Διαδικτυακή Διάλεξη

Plato in Ennead III 4
On Our Allotted Guardian Spirit

21 Φεβρουαρίου, 2024

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7-9μ.μ. (ώρα Αθήνας)

Image: Relief Depicting Cybele (4th c. BCE) found in the so-called “House of Proclus” in 1955. Acropolis Museum NA 1955 NAM 11 © Acropolis Museum, 2018, photo: Yiannis Koulelis

Abstract

In Ennead III 4 [15] On Our Allotted Guardian Spirit, which Porphyry (VPlot 10, 14-30) associates with the episode of the conjuration of Plotinus’ guardian spirit (δαίμων) in the Isaeum, Plotinus exposes his views on the nature of the companion spirits allegedly presiding over our activity. While the testimony preserved by Porphyry may be understood as pointing to an attempt to provide some empirical support for Plotinus’ doctrine, Plotinus’ main concern in this treatise is to ground his demonology not in ritual practice, or in experience more generally, but in Plato’s authority. For this purpose, Plotinus endeavours to reconcile relevant Platonic references drawn from various dialogues (Timaeus, Republic, Phaedo, Phaedrus, Cratylus, Symposium). Yet, as I shall argue, Plotinus is not simply interested in showing that the views expressed in these passages are consistent with one another and that his doctrine stems from them. Rather, he ponders that the philosopher’s task is to combine Plato’s excerpts in the right way in order to reconstruct the master’s authentic teaching, which, in reality, reflects Plotinus “expansive psychology” (Kalligas 2014, 486) and anticipates his anthropology in the sixth chapter of Ennead VI 7 [38] How the Multitude of the Forms Came into Being and on the Good as well as in Ennead I 1 [53] On What is the Living Being, and What is Man.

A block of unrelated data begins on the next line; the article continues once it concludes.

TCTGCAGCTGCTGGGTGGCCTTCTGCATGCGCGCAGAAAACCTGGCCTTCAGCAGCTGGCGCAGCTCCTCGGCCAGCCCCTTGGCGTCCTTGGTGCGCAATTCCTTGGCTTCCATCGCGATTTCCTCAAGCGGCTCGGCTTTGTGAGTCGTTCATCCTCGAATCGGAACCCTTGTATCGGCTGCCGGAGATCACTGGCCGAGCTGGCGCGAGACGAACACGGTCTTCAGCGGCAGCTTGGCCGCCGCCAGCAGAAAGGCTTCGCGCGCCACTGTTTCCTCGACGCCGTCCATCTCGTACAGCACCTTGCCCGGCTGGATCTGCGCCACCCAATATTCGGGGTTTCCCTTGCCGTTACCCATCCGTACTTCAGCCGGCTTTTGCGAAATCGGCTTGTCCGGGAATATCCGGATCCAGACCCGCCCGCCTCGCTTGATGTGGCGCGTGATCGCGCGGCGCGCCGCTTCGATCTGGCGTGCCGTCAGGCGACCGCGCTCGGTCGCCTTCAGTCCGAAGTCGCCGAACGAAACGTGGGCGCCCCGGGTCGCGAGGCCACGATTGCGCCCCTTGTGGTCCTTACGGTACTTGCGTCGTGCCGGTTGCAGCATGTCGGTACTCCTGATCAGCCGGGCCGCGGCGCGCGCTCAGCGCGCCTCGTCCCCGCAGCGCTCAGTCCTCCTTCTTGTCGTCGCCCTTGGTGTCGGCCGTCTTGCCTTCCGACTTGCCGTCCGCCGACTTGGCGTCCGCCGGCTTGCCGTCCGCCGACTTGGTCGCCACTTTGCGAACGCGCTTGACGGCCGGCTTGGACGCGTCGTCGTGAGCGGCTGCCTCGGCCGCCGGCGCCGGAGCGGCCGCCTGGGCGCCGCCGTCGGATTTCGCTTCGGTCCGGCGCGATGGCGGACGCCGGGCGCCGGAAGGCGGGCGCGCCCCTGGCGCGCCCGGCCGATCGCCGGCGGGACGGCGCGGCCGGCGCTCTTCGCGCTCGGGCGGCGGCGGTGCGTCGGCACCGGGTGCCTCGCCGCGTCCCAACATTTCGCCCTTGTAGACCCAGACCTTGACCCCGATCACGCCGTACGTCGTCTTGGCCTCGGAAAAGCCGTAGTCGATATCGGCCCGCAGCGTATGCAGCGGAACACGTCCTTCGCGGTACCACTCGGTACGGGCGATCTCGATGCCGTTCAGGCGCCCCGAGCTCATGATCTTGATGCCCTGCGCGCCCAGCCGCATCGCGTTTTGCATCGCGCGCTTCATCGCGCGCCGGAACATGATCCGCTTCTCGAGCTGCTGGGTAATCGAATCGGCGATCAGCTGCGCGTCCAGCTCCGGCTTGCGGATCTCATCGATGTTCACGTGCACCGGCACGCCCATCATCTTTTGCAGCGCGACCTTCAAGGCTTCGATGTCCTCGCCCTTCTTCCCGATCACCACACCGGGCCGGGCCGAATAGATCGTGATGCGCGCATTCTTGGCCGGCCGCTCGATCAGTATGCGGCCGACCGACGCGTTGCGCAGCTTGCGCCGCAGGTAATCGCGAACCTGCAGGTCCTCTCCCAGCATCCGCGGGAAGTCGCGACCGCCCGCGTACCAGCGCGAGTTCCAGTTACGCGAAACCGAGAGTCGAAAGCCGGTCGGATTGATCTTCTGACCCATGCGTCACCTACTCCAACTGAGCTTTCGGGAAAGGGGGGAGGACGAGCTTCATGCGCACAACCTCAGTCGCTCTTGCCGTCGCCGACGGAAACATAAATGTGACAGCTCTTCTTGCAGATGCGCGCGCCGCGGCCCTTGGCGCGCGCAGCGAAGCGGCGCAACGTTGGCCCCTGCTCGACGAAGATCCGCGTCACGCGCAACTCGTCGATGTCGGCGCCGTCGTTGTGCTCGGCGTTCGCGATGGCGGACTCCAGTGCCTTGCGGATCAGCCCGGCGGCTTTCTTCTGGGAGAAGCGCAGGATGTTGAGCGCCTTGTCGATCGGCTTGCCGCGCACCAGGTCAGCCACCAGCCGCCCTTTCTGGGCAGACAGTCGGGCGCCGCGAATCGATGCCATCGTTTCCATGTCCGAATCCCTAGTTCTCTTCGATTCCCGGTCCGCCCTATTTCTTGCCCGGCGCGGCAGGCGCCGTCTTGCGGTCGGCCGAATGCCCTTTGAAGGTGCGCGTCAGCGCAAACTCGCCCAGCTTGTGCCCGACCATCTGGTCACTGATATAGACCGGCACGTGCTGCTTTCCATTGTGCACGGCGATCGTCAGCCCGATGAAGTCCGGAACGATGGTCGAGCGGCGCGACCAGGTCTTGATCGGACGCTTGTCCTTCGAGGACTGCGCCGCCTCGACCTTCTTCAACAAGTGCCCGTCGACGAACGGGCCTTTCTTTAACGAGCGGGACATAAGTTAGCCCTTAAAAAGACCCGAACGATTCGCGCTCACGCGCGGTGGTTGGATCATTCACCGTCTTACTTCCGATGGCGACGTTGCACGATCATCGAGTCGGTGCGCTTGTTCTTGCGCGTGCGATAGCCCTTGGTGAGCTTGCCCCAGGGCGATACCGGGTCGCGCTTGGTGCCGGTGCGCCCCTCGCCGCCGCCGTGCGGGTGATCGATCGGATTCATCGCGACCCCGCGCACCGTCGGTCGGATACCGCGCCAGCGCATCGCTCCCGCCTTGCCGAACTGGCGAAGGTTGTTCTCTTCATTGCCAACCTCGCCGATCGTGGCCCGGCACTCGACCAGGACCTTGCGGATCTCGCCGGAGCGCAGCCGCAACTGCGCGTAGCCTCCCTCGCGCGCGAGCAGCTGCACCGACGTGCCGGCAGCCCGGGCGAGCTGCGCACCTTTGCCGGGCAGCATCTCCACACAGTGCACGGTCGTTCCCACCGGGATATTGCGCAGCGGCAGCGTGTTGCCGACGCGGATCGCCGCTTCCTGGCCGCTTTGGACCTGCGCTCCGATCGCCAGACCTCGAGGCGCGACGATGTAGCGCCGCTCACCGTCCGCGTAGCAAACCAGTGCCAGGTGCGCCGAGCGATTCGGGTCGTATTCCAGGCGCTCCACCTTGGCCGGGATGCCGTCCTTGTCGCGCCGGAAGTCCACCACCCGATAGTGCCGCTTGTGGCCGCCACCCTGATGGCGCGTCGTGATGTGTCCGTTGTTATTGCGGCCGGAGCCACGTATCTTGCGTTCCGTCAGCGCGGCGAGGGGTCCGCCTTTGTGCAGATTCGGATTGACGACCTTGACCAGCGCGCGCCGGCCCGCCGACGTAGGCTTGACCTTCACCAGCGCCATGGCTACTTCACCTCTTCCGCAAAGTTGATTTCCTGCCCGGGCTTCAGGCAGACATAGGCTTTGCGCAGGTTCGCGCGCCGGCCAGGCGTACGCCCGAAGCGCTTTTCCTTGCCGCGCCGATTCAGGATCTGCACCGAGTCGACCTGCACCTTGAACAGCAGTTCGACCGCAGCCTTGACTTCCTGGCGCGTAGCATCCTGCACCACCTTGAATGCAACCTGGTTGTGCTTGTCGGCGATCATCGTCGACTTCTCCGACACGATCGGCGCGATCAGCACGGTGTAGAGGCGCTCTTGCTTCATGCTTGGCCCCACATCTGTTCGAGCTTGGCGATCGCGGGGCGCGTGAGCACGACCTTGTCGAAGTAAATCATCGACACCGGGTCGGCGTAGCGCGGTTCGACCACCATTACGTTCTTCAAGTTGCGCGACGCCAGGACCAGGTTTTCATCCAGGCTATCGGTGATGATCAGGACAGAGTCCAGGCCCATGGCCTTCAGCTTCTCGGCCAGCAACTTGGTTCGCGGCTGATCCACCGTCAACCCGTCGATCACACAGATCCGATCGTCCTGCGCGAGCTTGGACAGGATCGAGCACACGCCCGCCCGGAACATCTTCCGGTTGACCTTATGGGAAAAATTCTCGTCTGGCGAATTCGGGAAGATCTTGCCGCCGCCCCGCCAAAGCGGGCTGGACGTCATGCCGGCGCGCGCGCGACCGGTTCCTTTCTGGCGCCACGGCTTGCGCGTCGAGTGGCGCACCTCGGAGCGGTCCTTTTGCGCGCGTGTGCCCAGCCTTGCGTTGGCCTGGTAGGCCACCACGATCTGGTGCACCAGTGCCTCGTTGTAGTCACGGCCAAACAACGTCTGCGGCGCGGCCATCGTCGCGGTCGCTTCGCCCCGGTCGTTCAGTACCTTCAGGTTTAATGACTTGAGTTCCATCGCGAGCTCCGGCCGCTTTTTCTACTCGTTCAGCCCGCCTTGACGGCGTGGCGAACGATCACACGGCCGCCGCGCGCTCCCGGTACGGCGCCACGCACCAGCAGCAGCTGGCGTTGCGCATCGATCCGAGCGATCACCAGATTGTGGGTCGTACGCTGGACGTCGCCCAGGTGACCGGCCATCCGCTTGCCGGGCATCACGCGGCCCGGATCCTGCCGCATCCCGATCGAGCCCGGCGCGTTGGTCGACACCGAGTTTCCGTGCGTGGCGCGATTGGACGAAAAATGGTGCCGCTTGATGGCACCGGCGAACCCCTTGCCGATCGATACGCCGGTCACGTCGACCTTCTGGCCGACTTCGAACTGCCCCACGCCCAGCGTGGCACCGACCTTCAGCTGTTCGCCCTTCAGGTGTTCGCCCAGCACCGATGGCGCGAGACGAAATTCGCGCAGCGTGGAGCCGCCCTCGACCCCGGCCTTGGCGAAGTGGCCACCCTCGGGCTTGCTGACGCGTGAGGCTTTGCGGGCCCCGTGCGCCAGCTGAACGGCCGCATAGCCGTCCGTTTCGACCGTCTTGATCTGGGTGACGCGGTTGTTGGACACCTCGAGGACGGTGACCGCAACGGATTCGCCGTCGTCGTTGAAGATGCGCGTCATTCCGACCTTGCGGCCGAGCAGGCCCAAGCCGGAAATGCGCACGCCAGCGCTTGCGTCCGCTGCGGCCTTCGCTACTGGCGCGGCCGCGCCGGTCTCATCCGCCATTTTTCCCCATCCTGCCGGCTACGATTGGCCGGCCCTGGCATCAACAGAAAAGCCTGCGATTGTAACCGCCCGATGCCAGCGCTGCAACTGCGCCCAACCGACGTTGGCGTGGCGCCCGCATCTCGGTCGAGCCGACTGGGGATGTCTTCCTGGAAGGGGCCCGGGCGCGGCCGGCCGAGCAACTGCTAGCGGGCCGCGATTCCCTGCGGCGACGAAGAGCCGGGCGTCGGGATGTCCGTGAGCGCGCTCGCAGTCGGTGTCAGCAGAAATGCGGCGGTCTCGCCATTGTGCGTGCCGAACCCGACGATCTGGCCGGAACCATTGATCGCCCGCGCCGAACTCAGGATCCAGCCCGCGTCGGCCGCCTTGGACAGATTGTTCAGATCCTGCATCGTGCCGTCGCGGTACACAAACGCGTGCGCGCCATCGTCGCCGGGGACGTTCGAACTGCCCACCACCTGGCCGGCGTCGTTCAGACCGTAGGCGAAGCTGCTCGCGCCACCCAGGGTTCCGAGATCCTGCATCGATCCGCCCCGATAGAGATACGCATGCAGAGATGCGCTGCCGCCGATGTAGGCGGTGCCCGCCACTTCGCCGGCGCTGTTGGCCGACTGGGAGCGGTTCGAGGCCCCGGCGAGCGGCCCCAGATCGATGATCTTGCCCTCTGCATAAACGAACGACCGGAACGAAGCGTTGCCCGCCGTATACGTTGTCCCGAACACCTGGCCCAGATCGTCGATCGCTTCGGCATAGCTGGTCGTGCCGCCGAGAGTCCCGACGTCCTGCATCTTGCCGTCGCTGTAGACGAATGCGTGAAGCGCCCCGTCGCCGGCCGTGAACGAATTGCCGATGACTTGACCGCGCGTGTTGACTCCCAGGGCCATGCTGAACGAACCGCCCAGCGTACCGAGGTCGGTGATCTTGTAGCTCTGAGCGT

Irini-Fotini Viltanioti (University of Crete & IMS-FORTH)

Irini-Fotini Viltanioti is an associate professor of ancient philosophy at the University of Crete. She holds a Ph.D. in Philosophy (2010) and a D.E.A. in Philosophy and Culture (2006) from the University of Brussels (ULB) as well as a Ptychion/B.A. in Classics, History and Archaelogy from the University of Athens (2004). Before coming to Crete (2019), she has spent portions of her career at the F.R.S.-FNRS in Brussels, the University of Oxford, the KU Leuven, and Harvard’s CHS in Washington, D.C. She is the author of L’harmonie des Sirènes du pythagorisme ancien à Platon (De Gruyter 2015; d’Alviella Prize of the Royal Academy of Belgium 2016) and the editor (or co-editor) of Divine Powers in Late Antiquity (Oxford University Press 2017); Logic and Exegesis: The Logical Reconstruction of Arguments in the Greek Commentary Tradition (History of Philosophy & Logical Analysis 24, 2021); New Light. Neoplatonic Studies in Honour of the Twentieth Anniversary of the Bibliotheca Alexandrina (International Journal of the Platonic Tradition 18.1, 2024).